Can a majority noteholder have ‘control’ over the issuer so as to preclude it from giving direction to the agent? (Citibank, NA, London Branch v Oceanwood Opportunities Master Fund and Others)

Can a majority noteholder have ‘control’ over the issuer so as to preclude it from giving direction to the agent? (Citibank, NA, London Branch v Oceanwood Opportunities Master Fund and Others)

This case considers whether a majority note holder had sufficient ‘control’ over the issuer of the loan notes, in accordance with the terms of an indenture, so as to preclude it from giving direction to the agent and trustee under an intercreditor agreement.

Citibank, NA, London Branch v Oceanwood Opportunities Master Fund and Others [2018] EWHC 448 (Ch)

What are the practical implications of this case?

The courts decision in this matter highlighted the importance of taking a commercial approach to the interpretation of provisions so as to prevent the occurrence of an absurdity.

The court had to decide whether one company had ‘control’ of another company either through its holding of a majority of issued loan notes or de facto through its overall interest in the company’s finances. The court made it clear that it did not intend to set out a prescriptive definition of the term ’control’ and emphasised that in determining whether control existed or not context was everything and the matter should be determined by the facts on a case by case basis. The definition of control was important in this instance because if the noteholder was found to have control it would be prevented from giving instructions to the agent to protect its interests.

What was the background?

A Norwegian company, Norske Skog AS (Issuer), issued senior secured notes (SSN) that were governed by an indenture that was subject to New York law (Indenture). Citibank, NA, London acted as agent and security trustee (Agent) on the transaction. Oceanwood Opportunities Master Fund (Oceanwood) came to be the majority noteholder by holding just over 51% of the issued SSN. The Issuer and the rest of its group fell into financial difficulty and a prolonged period of restructuring negotiations took place. However, when things didn’t work out a majority of the SSN holders, including Oceanwood, instructed the Agent to accelerate the SSN under the terms of the English law governed intercreditor agreement (ICA). A minority noteholder, Foxhill Capital Partners LLC (Foxhill), challenged this instruction by seeking to rely on a provision in the Indenture that provided that ‘in any direction...Notes owned...by any Person directly or indirectly controlling...the Issuer’ would not be considered outstanding, effectively precluding such noteholder from giving instructions to the Agent. Foxhill had prepared arguments that Oceanwood had control over the Issuer either on the grounds that it held an economic interest in more than 50% of the outstanding SSN and/or due to its close involvement with the overall finances (among other things, facilities it had provided to the Issuer and its involvement in the restructuring negotiations) of the Issuer it had de facto control over the Issuer; and, consequently, any instruction given to the Agent by an instructing group that included Oceanwood should be disregarded.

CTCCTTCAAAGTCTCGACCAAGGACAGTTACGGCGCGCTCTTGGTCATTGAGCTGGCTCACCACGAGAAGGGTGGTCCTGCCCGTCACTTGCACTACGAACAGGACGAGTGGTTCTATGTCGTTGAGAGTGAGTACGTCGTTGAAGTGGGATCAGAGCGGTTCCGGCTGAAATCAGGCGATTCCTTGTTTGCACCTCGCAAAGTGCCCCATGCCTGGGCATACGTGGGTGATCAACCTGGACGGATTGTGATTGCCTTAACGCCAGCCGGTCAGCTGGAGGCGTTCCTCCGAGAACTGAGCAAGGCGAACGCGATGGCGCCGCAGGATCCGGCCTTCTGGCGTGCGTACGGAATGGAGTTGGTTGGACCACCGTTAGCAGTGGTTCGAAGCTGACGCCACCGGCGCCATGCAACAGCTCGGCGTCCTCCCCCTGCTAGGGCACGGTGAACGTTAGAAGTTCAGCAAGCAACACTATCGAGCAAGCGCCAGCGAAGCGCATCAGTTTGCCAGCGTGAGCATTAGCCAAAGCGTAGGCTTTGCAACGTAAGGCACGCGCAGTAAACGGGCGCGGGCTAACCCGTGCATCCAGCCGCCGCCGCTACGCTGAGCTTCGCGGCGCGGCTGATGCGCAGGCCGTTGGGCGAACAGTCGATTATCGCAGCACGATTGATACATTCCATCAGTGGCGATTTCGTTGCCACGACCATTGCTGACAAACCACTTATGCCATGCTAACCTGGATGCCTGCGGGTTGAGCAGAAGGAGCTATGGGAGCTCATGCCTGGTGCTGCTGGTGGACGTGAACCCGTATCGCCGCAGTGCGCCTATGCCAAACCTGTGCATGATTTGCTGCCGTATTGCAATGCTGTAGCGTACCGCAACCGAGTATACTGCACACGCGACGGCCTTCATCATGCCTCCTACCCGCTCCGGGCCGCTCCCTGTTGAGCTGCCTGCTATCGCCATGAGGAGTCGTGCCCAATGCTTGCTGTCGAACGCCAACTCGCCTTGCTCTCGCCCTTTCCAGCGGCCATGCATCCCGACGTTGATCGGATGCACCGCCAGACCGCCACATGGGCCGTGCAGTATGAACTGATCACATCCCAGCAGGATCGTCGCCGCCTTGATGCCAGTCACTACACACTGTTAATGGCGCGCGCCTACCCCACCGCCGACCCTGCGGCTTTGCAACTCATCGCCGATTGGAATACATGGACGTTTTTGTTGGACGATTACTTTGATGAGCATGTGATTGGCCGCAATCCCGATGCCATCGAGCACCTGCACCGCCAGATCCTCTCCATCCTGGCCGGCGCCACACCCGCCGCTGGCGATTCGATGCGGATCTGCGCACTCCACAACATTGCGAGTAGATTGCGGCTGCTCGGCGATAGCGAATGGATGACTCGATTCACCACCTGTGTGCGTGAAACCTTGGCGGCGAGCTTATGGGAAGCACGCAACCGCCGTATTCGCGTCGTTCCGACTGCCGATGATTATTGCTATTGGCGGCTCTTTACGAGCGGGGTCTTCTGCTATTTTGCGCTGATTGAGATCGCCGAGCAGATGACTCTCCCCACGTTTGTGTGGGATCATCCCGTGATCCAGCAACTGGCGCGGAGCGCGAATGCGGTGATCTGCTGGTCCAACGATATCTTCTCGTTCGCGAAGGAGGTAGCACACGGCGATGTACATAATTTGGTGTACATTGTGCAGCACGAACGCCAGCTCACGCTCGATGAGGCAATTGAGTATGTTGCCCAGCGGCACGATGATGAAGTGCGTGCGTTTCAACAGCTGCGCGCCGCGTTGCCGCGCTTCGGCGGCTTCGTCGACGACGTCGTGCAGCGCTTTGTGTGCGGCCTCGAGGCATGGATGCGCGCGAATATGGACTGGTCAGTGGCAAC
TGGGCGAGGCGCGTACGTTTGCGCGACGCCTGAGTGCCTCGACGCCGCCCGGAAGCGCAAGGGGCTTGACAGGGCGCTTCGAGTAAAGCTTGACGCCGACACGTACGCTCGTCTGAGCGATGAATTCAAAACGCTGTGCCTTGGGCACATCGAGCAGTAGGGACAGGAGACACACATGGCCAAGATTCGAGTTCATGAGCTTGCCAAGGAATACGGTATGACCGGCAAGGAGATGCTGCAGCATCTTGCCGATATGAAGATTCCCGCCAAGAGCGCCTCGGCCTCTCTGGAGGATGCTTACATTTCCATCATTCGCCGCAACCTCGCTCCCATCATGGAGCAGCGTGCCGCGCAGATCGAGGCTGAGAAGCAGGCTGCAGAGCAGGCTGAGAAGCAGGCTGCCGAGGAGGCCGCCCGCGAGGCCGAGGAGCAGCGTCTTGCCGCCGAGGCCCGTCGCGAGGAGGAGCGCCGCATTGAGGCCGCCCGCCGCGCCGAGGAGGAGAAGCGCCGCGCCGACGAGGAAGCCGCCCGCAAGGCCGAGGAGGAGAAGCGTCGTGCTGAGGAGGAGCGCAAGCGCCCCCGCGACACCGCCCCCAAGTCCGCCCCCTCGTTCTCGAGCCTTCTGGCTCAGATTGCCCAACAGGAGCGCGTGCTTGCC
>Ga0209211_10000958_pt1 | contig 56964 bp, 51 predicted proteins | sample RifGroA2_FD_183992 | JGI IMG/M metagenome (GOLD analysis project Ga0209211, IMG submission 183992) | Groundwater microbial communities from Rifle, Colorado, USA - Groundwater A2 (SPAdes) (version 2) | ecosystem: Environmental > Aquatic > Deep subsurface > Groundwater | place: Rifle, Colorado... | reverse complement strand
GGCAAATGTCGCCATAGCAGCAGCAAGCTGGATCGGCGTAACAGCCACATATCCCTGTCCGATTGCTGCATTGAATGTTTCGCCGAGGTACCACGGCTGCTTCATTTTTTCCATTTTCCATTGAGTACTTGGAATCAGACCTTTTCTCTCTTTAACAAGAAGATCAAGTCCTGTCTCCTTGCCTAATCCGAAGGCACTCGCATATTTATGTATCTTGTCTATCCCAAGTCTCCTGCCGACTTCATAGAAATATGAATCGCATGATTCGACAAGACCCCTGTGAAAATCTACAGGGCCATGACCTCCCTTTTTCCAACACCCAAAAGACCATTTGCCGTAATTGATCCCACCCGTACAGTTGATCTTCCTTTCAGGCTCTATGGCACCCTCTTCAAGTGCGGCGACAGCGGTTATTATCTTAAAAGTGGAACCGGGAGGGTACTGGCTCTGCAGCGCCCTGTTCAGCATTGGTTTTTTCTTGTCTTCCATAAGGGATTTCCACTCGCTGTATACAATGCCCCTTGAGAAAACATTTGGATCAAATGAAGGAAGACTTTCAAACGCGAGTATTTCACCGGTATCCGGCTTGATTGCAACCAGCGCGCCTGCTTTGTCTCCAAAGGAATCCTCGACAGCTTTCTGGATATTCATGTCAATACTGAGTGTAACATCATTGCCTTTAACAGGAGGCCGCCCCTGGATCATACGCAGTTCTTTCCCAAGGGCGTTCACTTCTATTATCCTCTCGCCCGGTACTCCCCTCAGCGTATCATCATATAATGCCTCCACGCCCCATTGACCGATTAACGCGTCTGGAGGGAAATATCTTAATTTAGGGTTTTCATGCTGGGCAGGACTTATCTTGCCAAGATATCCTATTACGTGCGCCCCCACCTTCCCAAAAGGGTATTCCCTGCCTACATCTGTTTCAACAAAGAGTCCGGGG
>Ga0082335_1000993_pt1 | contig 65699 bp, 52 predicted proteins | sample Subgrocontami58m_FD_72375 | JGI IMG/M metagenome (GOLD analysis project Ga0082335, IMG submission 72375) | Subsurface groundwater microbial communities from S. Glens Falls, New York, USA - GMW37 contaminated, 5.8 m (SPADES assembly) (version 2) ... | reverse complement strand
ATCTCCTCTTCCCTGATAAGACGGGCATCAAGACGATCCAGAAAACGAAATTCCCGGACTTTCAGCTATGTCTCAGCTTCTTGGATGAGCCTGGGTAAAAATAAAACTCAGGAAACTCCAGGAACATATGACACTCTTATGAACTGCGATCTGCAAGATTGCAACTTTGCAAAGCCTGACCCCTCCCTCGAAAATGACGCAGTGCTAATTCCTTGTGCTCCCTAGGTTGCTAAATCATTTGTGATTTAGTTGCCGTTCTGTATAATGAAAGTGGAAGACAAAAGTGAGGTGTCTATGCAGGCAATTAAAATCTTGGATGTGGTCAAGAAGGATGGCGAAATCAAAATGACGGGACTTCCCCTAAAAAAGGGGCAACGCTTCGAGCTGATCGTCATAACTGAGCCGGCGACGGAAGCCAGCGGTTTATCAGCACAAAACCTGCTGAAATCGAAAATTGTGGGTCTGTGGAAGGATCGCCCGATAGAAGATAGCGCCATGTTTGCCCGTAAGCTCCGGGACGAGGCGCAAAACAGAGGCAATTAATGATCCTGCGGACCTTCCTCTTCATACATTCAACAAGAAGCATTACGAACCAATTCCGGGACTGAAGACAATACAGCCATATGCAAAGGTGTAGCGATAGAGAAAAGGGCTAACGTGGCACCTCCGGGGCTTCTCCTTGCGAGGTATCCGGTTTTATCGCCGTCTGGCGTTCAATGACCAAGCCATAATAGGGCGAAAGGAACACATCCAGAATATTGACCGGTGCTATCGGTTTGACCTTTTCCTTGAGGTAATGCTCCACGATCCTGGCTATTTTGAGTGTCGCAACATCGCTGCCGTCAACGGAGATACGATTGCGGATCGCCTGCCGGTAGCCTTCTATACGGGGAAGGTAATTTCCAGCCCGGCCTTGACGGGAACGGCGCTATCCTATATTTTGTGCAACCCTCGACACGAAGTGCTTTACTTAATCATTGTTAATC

The Agent brought the case before the court to seek direction on whether or not it could follow the instructions given to it by Oceanwood.

Foxhill did not appear before the court in this matter because it did not wish to appear to be submitting to the English courts, whose jurisdiction it disputed on the ground that the matter should be decided by the New York courts due to the fact that the Indenture was governed by New York law. An earlier decision of the High Court had found that the English courts had jurisdiction over the matter as the primary document was the ICA, which was governed by English law.

What did the court decide?

The court took a commercial approach to the decision in this case and rejected all arguments that had been prepared by Foxhill, proclaiming that following such arguments to their practical conclusions would result in absurdities. In particular, taken together the Indenture, ICA and related security provided for the majority noteholders to take actions to protect their interests but a conclusion that the ‘control’ provision in the Indenture precluded the majority noteholders from being involved in instructing the Agent on enforcement matters, would result in the absurd situation of the person with the most interest in such proceedings being excluded from the benefit of documented protections just at the moment they most needed to rely upon them.

In reaching this decision the court looked closely at the meaning of ‘control’. Although this term appeared in the New York law governed Indenture the court concluded that the principles of construction that would have been applied under New York law to determine the meaning of this term were reflective of equivalent English law principles. The court confirmed that the word ‘control’ could have a wider meaning than simply equity-based control but concluded that in determining the wider meaning of the word in any given case context was ‘all-important’.

Case details

Court: High Court (ChD/QBD Commercial Court)

Judge: Mr Justice Mann

Date of judgment: 12 March 2018

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About the author:

Neil specialises in banking and asset finance transactions with a particular emphasis on shipping finance, aviation finance, renewable energy finance and in providing corporate finance transactional support. Neil qualified as a solicitor with TLT in 2004 and worked as a finance solicitor in both the Bristol and London offices before joining the asset finance team at DLA Piper.